Why Are Young People Leaving Long Island?

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By Harper Lee

According to a survey done by Long Island index just last year, Long Island is experiencing a mass exodus. To be more precise, roughly 71 percent of young adults currently residing in Long Island are determined to leave it behind in the next five years to come. This has people around the tristate area wondering why are so many young people leaving Long Island. And the answer is simple enough—no prospective jobs and not enough income to afford housing. But let’s go a step further and truly explore why this is happening.

Top 3 reasons for young people leaving Long Island behind

There are always different variables that turn people away from their current housing situations. And this is one of the reasons why people in the U.S. tend to relocate an average of 12 times during their lifetime. Sometimes more, sometimes less, but the fact remains that it’s happening, and doesn’t seem to be slowing down.

Next exit—leaving Long Island for a better life.

So, what it is that is driving Long Islanders to abandon the neighborhoods they were born and grew up in? The survey mentioned earlier shows that 59 percent of all adults in Long Island are likely to relocate in the years to come. And according to our research, the three main reasons for this are:

  1. Expensive housing and high standard
  2. Low average income
  3. No prospect of improvement

What is the impact of housing and living standard currently?

When a recent research was conducted in Woodbury, it found that from Long Island adults between the ages of 18 and 34, as many as 41 percent still live with their parents. Why? Because they can’t afford a place of their own. And there are two simple explanations for this:

  • Properties are too expensive to buy. The fact of the matter is that the cost of living in Long Island has exploded in the past decade. With its vicinity to NYC, commuters looking to escape the urban jungle of the Big Apple have been taking refuge in Long Island (among other places). As a result, real estate opportunities have dropped and home prices have skyrocketed.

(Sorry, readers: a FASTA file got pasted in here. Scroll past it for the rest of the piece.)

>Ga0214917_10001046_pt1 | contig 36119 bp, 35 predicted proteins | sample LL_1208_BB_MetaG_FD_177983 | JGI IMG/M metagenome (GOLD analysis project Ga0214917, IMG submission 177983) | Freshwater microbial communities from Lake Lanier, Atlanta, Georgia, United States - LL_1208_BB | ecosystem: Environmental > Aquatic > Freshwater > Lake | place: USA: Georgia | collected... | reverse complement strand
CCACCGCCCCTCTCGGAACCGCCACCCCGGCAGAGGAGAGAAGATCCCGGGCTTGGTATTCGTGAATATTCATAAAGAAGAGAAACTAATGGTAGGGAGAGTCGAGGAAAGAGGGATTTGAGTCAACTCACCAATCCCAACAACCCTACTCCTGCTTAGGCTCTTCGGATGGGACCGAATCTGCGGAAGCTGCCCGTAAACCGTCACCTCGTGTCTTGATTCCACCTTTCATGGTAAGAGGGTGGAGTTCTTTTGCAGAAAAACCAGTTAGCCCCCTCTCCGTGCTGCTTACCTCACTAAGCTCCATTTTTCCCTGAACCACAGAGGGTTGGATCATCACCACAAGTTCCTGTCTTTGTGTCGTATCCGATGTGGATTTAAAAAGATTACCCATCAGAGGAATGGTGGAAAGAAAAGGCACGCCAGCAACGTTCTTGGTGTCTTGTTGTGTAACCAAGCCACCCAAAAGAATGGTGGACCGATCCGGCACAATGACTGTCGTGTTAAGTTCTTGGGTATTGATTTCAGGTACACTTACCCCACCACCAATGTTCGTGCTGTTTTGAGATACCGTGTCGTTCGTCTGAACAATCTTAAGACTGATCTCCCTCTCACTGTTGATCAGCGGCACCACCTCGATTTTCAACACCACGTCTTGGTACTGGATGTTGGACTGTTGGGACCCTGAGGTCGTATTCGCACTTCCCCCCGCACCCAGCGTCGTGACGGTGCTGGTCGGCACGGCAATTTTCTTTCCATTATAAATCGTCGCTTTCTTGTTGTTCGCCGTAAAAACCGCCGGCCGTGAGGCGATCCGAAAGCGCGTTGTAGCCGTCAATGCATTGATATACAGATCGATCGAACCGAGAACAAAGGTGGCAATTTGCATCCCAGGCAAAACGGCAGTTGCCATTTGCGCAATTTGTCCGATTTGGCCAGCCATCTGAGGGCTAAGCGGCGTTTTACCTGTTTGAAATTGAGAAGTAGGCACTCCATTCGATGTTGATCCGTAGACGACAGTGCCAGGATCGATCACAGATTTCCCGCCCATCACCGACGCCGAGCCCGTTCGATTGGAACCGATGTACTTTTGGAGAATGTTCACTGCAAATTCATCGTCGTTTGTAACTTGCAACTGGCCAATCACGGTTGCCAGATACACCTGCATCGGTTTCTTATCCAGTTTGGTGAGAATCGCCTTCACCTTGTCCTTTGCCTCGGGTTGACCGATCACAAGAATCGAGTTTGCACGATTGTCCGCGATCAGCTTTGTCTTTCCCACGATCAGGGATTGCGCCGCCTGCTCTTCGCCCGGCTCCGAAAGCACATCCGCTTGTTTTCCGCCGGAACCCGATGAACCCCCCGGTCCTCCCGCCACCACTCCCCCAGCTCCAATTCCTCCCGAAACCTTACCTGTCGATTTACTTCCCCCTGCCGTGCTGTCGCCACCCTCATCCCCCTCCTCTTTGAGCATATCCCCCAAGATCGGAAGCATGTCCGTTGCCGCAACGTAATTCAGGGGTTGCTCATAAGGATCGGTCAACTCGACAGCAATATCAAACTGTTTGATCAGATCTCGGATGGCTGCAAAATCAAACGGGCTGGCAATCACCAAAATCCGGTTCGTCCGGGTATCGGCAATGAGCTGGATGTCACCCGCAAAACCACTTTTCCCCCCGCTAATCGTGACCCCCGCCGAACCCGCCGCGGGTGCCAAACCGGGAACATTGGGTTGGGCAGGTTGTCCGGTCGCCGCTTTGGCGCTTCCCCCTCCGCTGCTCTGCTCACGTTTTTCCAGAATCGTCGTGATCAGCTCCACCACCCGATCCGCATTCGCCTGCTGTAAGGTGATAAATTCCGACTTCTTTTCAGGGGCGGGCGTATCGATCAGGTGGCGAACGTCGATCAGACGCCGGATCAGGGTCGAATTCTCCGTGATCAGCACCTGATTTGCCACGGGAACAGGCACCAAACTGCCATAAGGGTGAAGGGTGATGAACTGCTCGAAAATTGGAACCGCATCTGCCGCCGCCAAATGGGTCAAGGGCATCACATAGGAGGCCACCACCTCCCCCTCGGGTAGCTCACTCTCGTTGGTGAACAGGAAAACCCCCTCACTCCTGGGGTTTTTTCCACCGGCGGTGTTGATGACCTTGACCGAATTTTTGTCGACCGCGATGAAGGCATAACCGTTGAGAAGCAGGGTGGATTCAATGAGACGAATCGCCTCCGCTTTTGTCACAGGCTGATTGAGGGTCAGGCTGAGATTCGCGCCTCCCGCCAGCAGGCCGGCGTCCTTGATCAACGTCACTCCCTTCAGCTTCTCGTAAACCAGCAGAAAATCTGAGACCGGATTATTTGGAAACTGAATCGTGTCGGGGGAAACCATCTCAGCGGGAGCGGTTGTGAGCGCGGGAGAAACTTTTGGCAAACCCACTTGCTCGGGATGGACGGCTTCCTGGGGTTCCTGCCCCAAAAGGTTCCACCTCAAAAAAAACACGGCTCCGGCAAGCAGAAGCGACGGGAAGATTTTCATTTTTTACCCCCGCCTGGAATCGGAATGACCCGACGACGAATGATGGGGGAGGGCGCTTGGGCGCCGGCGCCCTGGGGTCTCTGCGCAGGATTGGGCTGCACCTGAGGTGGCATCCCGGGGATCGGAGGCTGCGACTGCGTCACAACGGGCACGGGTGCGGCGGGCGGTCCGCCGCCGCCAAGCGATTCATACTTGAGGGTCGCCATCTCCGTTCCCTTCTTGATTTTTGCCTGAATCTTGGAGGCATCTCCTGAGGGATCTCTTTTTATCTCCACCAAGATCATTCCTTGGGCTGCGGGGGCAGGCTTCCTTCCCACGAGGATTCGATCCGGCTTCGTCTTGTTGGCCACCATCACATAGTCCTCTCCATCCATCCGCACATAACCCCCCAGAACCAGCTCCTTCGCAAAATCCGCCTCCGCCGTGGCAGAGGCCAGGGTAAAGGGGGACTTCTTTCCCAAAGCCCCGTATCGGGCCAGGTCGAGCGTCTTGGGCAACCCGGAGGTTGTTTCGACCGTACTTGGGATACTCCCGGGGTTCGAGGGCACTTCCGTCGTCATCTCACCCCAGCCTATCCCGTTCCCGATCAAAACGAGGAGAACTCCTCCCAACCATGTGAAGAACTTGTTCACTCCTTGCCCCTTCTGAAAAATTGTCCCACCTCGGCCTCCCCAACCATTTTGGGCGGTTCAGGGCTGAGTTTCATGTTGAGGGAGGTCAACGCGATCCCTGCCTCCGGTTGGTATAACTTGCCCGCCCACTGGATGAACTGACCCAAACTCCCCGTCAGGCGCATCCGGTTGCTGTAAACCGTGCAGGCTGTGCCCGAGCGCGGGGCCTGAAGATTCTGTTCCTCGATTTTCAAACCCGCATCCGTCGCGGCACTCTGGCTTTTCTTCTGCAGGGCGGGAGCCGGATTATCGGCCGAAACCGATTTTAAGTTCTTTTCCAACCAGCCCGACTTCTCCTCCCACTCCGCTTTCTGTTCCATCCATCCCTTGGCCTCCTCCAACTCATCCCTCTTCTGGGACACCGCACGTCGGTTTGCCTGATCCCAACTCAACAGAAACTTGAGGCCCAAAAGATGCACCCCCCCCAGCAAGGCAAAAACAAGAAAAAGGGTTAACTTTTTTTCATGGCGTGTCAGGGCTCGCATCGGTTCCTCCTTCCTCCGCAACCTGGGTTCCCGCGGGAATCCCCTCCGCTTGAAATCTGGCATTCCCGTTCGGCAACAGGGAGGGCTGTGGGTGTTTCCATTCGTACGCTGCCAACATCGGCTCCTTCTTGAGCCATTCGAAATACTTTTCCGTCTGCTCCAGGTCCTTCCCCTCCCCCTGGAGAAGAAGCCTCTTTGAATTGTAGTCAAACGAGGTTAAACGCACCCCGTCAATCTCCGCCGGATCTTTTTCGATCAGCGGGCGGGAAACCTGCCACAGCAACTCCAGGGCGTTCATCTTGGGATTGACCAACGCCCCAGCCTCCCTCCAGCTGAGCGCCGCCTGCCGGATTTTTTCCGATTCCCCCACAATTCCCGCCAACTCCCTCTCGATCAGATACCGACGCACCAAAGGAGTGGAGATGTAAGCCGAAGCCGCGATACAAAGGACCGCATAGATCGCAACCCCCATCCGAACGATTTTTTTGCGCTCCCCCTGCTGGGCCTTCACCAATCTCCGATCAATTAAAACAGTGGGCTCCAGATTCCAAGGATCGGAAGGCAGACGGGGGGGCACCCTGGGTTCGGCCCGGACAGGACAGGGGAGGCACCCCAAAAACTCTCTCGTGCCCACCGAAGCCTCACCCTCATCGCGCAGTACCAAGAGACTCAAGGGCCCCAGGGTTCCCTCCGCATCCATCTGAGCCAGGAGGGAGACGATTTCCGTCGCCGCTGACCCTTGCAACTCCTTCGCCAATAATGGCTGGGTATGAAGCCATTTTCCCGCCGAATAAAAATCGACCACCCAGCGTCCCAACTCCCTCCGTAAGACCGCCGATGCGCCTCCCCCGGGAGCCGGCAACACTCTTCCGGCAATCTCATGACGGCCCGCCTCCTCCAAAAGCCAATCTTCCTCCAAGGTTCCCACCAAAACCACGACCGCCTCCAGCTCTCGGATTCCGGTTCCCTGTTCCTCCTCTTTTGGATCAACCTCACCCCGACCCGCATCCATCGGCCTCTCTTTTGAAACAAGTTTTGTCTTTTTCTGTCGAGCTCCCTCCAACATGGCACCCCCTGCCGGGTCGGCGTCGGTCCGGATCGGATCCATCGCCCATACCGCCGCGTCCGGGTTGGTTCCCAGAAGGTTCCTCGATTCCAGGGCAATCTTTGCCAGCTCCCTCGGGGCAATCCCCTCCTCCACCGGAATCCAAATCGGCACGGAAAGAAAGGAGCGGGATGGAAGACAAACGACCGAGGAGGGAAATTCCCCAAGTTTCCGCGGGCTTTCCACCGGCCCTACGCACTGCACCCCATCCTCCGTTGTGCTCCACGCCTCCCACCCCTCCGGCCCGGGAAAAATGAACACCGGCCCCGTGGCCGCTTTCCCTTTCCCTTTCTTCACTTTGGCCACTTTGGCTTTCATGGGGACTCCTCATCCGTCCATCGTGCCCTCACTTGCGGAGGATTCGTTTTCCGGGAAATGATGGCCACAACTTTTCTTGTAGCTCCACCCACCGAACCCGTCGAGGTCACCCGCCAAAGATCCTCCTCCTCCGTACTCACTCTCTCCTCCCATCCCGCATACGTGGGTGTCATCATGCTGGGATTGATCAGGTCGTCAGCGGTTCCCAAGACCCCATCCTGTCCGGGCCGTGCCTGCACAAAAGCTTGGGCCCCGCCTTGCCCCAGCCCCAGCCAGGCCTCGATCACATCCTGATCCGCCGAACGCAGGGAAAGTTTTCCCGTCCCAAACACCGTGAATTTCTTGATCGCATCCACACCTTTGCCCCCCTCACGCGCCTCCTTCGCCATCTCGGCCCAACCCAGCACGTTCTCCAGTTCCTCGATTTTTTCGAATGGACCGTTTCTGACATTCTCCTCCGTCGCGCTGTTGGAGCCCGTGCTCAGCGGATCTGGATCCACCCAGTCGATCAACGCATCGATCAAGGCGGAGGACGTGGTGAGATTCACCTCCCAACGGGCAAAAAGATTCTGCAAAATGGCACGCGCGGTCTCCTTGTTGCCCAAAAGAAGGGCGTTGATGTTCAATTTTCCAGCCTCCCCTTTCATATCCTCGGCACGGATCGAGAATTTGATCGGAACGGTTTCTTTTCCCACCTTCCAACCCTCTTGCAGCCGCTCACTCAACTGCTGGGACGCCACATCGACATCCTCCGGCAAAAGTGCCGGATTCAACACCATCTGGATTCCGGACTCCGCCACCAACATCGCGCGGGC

• There aren’t enough housing solutions for renting. With so many newcomers in the past couple of decades, rental properties have become scarce. The only option that young adults in Long Island have nowadays is to trade in their parent’s basement for the basement of some other stranger in the city.

Don’t forget the cost of living

According to the 2018 family budget calculation done by the Economic Policy Institute, Long Island is far from affordable. In fact, the group estimates a family of two adults and two children in the Nassau/Suffolk metro area would need to earn a combined $139,545 per year to lead a normal and comfortable life. That would mean $11,629 per month. Not really what you might call an everyday income. When compared with the New York metro area, this annual budget is around $15,000 dollars higher. So, young people leaving Long Island definitely have good reasons to do so from a financial perspective.

The cost of living is one of the main reasons for young people leaving Long Island.

Next comes the reality check in terms of low income

Despite what we might think, the fact remains that if your annual household income in Long Island goes below six figures, you are below the line. Leaving Long Island for farther and more promising opportunities is becoming a more popular notion by the day because of this. Although there are profitable job opportunities to be found in Long Island, it’s simply not enough for young adults living there.